I’m going to take a minute now to use my blog as a platform for furthering my political agenda.

This week, I’ve been campaigning around the university on behalf of the LGBT Network Europe.

We are asking the Scottish Parliament to consider amending the Marriage (Scotland) Act so that same-sex couples will be allowed to register a civil marriage, or, if they wish and there is agreement by the relevant faith group, a religious marriage.

We believe this to be important for a number of reasons:

+ there are over 70 legal rights that married couples have and civil partnered couples do not — these include but are not limited to the right to adopt children as a couple, the right of a step-parent to ask for and be granted parental rights and responsibilities over their partner’s biological children, and the right to be considered jointly for tax purposes

+ there are many gay men and women of faith and there are a growing number of faith groups that would happily marry these people, but, as the law stands, same-sex couples are not entitled to a marriage and civil partnerships are not legal if they are performed by a minister, in a religious building, or include any religious references within the ceremony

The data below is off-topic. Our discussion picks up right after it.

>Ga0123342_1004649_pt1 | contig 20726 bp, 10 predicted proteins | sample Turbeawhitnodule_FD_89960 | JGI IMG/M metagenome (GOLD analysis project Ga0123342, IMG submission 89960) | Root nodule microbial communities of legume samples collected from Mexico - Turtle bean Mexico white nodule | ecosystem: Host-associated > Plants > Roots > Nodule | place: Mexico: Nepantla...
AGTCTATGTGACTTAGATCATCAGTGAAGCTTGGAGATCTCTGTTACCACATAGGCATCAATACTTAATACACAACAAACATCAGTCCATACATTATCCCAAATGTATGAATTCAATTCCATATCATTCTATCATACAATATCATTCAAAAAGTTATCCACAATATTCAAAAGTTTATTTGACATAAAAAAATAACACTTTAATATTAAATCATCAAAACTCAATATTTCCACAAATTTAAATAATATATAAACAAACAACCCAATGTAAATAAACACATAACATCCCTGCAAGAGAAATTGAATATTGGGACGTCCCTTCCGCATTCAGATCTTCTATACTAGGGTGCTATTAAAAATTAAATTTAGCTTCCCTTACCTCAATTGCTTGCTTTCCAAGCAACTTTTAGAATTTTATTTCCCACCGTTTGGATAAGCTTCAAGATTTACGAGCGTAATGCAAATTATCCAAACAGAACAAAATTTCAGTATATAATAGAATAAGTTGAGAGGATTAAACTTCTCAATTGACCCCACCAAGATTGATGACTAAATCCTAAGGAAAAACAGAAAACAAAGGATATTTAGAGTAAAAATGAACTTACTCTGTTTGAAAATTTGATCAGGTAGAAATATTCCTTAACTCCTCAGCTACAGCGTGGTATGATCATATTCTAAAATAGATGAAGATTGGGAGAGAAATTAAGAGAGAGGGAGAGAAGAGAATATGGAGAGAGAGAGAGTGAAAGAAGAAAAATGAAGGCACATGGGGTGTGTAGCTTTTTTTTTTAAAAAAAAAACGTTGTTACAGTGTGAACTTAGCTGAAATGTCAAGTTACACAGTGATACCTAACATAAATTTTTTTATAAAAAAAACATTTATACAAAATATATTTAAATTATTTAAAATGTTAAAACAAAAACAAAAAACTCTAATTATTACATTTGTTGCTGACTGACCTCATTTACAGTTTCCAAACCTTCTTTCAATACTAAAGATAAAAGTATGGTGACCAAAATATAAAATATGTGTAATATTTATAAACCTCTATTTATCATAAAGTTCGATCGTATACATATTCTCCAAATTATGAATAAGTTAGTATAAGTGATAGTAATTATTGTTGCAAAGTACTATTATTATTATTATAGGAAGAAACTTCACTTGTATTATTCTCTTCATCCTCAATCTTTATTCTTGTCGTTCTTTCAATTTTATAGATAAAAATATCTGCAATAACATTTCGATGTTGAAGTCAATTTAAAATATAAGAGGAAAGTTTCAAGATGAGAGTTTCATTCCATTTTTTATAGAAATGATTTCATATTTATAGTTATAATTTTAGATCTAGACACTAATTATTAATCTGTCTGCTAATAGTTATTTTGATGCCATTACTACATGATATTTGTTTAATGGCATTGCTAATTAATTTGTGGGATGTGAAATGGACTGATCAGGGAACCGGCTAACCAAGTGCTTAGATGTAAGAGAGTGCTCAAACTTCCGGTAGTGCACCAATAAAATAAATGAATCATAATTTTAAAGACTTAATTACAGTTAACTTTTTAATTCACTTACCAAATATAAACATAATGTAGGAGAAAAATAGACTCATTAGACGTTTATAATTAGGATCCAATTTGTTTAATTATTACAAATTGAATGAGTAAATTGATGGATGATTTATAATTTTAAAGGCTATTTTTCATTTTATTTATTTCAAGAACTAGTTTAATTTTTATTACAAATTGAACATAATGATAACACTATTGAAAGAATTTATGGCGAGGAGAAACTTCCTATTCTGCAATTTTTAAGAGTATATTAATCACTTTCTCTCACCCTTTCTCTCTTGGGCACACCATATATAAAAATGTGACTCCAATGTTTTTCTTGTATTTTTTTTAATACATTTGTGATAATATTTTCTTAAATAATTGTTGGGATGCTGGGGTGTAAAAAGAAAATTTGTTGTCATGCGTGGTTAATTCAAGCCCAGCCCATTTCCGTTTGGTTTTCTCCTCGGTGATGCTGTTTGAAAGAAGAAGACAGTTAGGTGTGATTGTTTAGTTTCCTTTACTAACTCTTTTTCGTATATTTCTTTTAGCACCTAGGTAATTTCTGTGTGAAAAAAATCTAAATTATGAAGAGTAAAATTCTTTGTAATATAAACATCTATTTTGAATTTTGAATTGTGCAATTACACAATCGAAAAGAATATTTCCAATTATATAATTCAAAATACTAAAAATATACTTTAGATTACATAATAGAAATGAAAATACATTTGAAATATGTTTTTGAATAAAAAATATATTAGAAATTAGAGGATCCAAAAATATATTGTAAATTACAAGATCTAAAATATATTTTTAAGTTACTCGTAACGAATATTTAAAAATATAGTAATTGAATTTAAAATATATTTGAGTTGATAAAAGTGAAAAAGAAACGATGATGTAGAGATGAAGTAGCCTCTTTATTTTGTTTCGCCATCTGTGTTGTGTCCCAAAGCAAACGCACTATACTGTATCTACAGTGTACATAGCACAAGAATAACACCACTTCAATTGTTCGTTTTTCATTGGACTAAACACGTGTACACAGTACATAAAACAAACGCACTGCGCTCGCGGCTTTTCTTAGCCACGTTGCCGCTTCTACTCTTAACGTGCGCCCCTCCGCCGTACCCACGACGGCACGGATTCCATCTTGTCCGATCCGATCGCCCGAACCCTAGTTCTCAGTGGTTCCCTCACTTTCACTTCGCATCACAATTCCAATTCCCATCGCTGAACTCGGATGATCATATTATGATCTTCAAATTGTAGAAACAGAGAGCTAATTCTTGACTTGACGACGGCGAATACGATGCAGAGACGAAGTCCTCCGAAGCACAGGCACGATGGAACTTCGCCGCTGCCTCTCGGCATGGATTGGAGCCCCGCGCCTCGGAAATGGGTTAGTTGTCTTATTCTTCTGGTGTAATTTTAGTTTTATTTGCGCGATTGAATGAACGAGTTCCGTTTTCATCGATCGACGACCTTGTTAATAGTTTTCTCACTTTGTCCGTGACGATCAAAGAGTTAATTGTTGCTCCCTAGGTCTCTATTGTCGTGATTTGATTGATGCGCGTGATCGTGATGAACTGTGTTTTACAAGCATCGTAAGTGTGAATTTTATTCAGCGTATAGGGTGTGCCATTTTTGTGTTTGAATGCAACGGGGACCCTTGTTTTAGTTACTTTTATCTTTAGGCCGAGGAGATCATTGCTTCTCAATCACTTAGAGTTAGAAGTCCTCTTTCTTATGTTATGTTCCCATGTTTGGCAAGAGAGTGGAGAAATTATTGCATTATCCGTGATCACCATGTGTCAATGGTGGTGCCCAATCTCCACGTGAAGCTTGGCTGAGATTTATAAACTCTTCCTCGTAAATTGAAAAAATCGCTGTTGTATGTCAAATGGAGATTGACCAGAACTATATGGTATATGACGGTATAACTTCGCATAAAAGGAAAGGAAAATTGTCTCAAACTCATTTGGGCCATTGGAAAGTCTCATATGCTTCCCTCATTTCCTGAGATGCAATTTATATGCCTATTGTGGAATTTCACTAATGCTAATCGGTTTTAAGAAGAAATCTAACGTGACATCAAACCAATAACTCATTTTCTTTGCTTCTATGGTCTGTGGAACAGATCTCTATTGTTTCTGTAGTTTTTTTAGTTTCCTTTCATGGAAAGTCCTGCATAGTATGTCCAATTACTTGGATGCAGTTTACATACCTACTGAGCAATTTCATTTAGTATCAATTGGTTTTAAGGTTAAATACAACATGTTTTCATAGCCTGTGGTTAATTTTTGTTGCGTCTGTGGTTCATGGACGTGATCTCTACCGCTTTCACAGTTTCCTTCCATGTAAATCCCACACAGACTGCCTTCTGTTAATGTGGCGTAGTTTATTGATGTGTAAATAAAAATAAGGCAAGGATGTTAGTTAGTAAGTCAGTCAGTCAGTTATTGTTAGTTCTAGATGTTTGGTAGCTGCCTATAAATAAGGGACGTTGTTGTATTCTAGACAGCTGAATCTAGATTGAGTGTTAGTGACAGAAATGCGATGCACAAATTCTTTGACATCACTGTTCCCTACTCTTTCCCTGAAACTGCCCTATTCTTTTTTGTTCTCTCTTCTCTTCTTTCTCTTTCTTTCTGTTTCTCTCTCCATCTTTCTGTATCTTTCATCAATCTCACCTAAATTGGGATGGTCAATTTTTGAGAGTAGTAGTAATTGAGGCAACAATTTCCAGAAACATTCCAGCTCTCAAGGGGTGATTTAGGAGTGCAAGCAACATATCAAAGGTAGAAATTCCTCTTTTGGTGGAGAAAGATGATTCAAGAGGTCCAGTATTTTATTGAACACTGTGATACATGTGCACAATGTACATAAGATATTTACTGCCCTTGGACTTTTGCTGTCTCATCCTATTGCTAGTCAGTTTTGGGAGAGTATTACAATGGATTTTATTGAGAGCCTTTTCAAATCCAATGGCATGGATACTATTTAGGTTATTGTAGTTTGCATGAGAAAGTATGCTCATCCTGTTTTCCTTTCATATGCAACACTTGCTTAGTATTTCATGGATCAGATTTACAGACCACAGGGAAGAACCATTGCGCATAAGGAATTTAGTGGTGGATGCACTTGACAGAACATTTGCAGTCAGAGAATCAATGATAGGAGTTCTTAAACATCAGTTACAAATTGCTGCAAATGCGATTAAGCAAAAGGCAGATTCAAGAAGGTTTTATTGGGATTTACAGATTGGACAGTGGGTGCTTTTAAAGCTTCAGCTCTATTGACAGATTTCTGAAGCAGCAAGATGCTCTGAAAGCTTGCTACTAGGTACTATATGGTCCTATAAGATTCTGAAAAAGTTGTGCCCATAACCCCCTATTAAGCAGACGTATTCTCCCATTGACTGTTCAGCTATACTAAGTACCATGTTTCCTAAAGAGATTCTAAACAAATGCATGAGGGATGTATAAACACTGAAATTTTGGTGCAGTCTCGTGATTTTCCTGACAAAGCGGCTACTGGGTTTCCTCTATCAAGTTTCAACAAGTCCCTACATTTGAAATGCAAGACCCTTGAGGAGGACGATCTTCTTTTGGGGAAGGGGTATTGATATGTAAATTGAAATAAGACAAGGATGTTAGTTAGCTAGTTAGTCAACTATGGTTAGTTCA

+ if a same-sex couple has registered a civil marriage in Spain or Holland, where there is no difference between a marriage registered by a same-sex couple and one registered by a heterosexual couple, and then comes to Scotland, their relationship is downgraded to a civil partnership

Because of the last point, all of this is going to eventually lead to a court case that will be heard in Brussels, but we know that it could be up to three years before it gets there, and we want the Scottish Parliament to look at it before that. It is the first in what will be many, many steps — all we’re asking for at the moment is for them to look at it, and think about it, and have an open debate about why it can be done or why it can’t be done.

The petition closes next week.

It can be signed here on the Scottish Parliament website, and, crucially, you do not have to live in Scotland to sign it.

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Posted by on February 24, 2009 in Blog


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A Morning in GP Land

The run and the weekend did the trick, and I’m feeling much more like myself today. I still don’t like my SSM, but that’s the way that goes and at least I’m getting a decent amount of revision done. It’s only another two weeks, anyway, and I do have an essay that needs writing…